9. The march into societal regression is still quite intense. Hogarth is in their way though, that’s clear. So – where is the woke-train headin’? – The thing with utopias is, the harder one tries to reach them, the more they slip away – somebody should tell those enthusiasts of a new humanity about this – ages old, really – insight. It might be about time to rid them of their most destructive illusion: To install Paradise Now!

    • Replies: @JohnnyWalker123
    @Dieter Kief

    If a German politician was blatantly incompetent and lazy, how would German voters react? Do Germans have the same tolerance for ineptitude as the American public? Or do they have high expectations?

    My sense (and I could be wrong) is that Germans expect their leaders to be logical, knowledgeable, and competent. There's a higher bar in Germany than the U.S. If a leader is a good talker and bullsh1tter who screws up a lot, Germans will get disgusted by him.

    Any truth to that?

    Or has Germany become Americanized to the point at which leaders can be buffoons and still get reelected?

    Replies: @Peter Akuleyev, @Odin, @Dieter Kief

  10. The Steve Sailer of his time, apparently.

  11. @Bardon Kaldian
    First they came for Gauguin. I did not speak out, because I was not Gauguin.

    https://image.shutterstock.com/image-illustration/two-tahitian-women-by-paul-600w-751010593.jpg

    Then they came for Goya. I did not speak out, because I was not Goya.

    https://upload.wikimedia.org/wikipedia/commons/d/d4/Vel%C3%A1zquez_%E2%80%93_Buf%C3%B3n_don_Sebasti%C3%A1n_de_Morra_%28Museo_del_Prado%2C_c._1645%29.jpg

    Then they came for Rembrandt. I did not speak out, because I was not Rembrandt.

    https://www.dutchgenealogy.nl/wp-content/uploads/2020/11/blackrembrandt-474x672.jpg

    Then they came for me, Hogarth. And there was no one left to speak for me.

    Replies: @Bardon Kaldian, @Steve Sailer, @jcd1974, @Expletive Deleted, @Elmer T. Jones

    And not only there was no one to speak for me, Hogarth.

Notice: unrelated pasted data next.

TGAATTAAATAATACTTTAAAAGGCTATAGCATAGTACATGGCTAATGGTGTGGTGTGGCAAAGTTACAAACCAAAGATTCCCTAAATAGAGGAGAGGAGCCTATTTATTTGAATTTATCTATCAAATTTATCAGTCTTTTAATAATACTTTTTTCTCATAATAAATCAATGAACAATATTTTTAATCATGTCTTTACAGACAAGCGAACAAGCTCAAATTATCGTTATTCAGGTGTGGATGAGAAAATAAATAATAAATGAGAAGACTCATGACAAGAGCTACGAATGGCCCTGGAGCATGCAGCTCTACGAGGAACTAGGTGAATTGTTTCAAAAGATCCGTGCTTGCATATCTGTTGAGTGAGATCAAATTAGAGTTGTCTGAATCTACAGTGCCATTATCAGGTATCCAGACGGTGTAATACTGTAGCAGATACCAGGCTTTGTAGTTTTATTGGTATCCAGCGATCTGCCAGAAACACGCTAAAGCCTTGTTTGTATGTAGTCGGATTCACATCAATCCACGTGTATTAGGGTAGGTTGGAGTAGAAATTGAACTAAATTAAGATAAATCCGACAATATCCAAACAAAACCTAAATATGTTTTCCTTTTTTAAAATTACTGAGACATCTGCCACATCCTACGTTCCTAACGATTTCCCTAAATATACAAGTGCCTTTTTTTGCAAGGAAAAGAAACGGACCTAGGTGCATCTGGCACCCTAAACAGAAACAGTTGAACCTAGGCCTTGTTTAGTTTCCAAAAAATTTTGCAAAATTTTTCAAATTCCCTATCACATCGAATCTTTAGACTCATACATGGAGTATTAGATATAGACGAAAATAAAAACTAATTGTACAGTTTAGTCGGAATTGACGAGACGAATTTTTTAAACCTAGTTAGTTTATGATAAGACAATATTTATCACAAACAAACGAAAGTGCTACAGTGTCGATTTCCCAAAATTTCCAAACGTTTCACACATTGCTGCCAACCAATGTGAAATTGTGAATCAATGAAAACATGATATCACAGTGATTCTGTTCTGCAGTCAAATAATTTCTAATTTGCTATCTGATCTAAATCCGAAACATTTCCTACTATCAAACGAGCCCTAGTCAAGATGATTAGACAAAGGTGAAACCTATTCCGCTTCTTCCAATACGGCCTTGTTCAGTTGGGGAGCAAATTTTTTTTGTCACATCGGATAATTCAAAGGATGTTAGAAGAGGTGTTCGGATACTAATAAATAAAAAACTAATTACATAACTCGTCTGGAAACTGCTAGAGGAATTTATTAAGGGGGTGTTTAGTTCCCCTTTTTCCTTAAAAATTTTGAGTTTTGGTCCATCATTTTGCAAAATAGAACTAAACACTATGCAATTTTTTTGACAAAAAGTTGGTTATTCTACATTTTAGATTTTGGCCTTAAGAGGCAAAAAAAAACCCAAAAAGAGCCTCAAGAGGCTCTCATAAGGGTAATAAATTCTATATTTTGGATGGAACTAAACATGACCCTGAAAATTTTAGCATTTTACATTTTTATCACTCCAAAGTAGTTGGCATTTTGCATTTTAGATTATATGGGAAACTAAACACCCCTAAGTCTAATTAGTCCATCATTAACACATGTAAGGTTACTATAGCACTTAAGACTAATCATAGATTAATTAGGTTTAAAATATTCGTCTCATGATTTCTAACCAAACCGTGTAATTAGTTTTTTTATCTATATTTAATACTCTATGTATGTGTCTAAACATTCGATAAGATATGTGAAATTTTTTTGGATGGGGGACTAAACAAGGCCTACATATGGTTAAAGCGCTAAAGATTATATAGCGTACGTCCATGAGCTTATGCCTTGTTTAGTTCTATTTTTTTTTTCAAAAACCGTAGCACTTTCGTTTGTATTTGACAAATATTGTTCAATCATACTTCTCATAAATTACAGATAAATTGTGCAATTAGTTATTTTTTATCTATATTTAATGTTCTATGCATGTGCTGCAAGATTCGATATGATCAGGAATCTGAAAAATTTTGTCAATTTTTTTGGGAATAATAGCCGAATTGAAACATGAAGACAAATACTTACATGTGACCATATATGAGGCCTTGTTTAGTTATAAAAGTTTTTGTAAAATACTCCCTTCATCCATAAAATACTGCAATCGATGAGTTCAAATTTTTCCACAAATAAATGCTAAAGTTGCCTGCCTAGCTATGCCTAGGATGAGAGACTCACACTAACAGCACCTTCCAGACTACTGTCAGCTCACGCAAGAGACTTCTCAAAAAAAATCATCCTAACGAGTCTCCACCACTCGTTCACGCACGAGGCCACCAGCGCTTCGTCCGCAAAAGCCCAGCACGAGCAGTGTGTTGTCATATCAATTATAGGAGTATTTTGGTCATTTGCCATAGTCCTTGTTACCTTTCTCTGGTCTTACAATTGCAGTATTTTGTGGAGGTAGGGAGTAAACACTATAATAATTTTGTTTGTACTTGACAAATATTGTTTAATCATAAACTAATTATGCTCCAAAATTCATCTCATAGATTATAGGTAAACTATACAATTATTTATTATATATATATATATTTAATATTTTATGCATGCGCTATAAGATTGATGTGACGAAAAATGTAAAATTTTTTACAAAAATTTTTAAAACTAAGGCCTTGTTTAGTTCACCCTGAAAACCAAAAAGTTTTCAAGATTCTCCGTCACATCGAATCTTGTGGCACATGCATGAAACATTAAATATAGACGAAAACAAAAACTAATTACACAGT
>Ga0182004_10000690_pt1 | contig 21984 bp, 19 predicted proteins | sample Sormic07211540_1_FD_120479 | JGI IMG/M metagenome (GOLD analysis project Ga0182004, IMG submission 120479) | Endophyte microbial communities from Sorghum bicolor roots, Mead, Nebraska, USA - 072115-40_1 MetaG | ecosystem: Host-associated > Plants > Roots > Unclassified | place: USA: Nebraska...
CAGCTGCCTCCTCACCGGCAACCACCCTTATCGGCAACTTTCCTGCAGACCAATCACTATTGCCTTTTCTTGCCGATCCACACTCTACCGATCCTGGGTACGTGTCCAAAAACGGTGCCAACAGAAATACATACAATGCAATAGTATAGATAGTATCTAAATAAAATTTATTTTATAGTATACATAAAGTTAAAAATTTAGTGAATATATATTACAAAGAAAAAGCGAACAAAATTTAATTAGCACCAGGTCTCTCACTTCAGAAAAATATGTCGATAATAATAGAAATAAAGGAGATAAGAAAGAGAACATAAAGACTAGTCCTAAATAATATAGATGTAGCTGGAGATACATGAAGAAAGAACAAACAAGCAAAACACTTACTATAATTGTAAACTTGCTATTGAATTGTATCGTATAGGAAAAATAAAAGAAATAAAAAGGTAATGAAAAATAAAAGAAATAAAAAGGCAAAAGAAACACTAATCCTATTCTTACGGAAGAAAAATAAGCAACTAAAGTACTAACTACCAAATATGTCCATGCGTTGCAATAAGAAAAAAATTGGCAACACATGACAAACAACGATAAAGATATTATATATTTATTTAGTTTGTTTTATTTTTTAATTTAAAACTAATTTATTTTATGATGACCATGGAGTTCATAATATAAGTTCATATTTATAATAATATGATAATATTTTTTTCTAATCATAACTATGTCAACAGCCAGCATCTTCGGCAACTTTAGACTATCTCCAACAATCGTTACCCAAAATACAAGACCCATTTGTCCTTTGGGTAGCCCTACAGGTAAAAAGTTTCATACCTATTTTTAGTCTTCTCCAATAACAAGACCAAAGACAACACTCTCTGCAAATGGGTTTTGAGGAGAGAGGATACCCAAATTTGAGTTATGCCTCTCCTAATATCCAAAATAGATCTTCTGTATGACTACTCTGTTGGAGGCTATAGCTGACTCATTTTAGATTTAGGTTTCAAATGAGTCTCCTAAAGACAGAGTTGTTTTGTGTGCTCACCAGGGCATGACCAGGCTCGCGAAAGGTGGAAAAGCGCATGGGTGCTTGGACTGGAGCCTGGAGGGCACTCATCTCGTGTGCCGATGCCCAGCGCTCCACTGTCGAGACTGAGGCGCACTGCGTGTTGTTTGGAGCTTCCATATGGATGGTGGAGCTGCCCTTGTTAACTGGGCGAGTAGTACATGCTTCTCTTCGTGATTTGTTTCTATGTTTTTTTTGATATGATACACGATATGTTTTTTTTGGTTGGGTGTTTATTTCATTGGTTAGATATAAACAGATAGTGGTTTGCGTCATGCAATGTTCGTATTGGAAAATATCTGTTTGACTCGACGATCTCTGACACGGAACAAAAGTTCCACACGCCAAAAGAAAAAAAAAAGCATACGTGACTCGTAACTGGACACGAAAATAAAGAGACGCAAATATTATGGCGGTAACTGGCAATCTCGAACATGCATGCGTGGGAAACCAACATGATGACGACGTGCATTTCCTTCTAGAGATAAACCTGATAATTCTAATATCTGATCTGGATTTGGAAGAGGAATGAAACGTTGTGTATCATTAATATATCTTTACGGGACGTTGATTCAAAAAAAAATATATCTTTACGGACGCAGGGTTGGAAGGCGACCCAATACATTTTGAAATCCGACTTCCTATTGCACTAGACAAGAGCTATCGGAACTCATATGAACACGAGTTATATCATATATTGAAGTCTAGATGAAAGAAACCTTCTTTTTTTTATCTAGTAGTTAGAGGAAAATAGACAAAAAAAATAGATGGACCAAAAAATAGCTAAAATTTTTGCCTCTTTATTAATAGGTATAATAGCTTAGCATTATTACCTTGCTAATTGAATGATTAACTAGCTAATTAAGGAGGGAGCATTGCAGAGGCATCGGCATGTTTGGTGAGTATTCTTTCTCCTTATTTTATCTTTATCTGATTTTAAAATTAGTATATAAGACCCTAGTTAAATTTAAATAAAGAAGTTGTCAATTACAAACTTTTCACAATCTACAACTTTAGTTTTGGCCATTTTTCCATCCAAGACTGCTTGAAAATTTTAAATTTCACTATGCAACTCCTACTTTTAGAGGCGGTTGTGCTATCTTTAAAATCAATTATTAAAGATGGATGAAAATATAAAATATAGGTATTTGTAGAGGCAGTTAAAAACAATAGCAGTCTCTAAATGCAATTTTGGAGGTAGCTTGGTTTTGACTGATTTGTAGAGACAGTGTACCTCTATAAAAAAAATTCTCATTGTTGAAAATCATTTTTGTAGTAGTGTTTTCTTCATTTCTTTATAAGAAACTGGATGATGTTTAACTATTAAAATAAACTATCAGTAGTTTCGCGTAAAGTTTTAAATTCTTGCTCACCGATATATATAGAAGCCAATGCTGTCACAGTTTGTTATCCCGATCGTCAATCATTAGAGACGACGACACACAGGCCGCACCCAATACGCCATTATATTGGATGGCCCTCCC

They were selling Basquiat painting for \$ 110 million:

    • LOL: BB753, Alden
    • Replies: @Reg Cæsar
    @Bardon Kaldian

    https://ichef.bbci.co.uk/news/976/cpsprodpb/05FB/production/_96113510_8c10a672-bbbe-4cb0-8b20-49d9862060d3.jpg

    https://s3.amazonaws.com/media.thecrimson.com/photos/2019/12/23/142555_1341777.png

    , @Escher
    @Bardon Kaldian

    My 5 year old just threw away something like this.
    Damn, we coulda been millionaires and Kangz.

    , @animalogic
    @Bardon Kaldian

    "They were selling Basquiat painting for $ 110 million:"
    Oh, bargain!

    , @Obstinate Cymric
    @Bardon Kaldian

    I wonder - are there previous examples in art history of painters whose works sold for huge (in their day) prices but which today are worth much less?

    Replies: @Steve Sailer

    , @Alden
    @Bardon Kaldian

    Don’t knock it. Pays a lot better than being a horror comic book artist or doing make up wigs and costumes for cheap horror movies. And easier too.

  12. Simpletons are storming the Seats of Power.
    Perhaps this will end as a radical therapy to show that Simpletons should do menial work only and leave tasks which require intelligence and the ability to not look at other people as dimwits to those who actually can speak in whole sentences and who can think thoughts not supplied by outside sources by themselves.
    Satire, jokes, witticisms, irony, all of these require a kind of intelligence that seems to be absent from the new rulers. Huhu, I foresee that this will not end in happy scenes.

  13. One of Hogarth’s series is literally the invention of the Goofus and Gallant comic, with one character using his apprentice wages to buy liquor and whores, while the other puts religion first and rests on holidays. (He goes into cathedrals and lies prostrate on the floor.) The bad guy ends up standing before the good guy, now a respected city council level figure, who reluctantly but justly sentences him to Transportation.
    Gin Lane is similarly a diptych, its counterpart is Beer Road, which shows how great everything can be if you would only drink more beer (instead of hardstuff).

  14. @Amon Dool
    Who are they stereotyping? Some of the whores look a bit like pikeys, but there certainly are no blacks.

    Replies: @J.Ross, @Peterg123

    DID YOU JUST CLAIM THAT ENGLAND IN HOGARTH’S DAY WAS A WHITE COUNTRY?

    • Thanks: Hangnail Hans
    • Replies: @Expletive Deleted
    @J.Ross

    Well of course that would have been unpossible. Because that's not who we are.
    https://www.britishmuseum.org/collection/object/P_1977-U-543

    [top tip; if you're old like me and your eyes are shot, y'kin zoom in; bring plenty of neatsfoot oil & flannels]

  15. I wonder what kind of warnings they will need for Hieronymus Bosch, or even Casper Freidrich?

    Andy Warhol?

  16. Reminds me of America.

    By the way, here’s the trailer of a really cool British show called “Creeped Out.” Very popular with lots of teens and even younger kids. It’s on NetFlix.

    BBC produced this show.

    It’s like a gentler version of “Black Mirror,” aimed at a younger audience. Much better, in my opinion. More family-friendly too.

  17. Hogarth’s 1750s depiction of potential French invaders vs. Englishmen is quite amusing: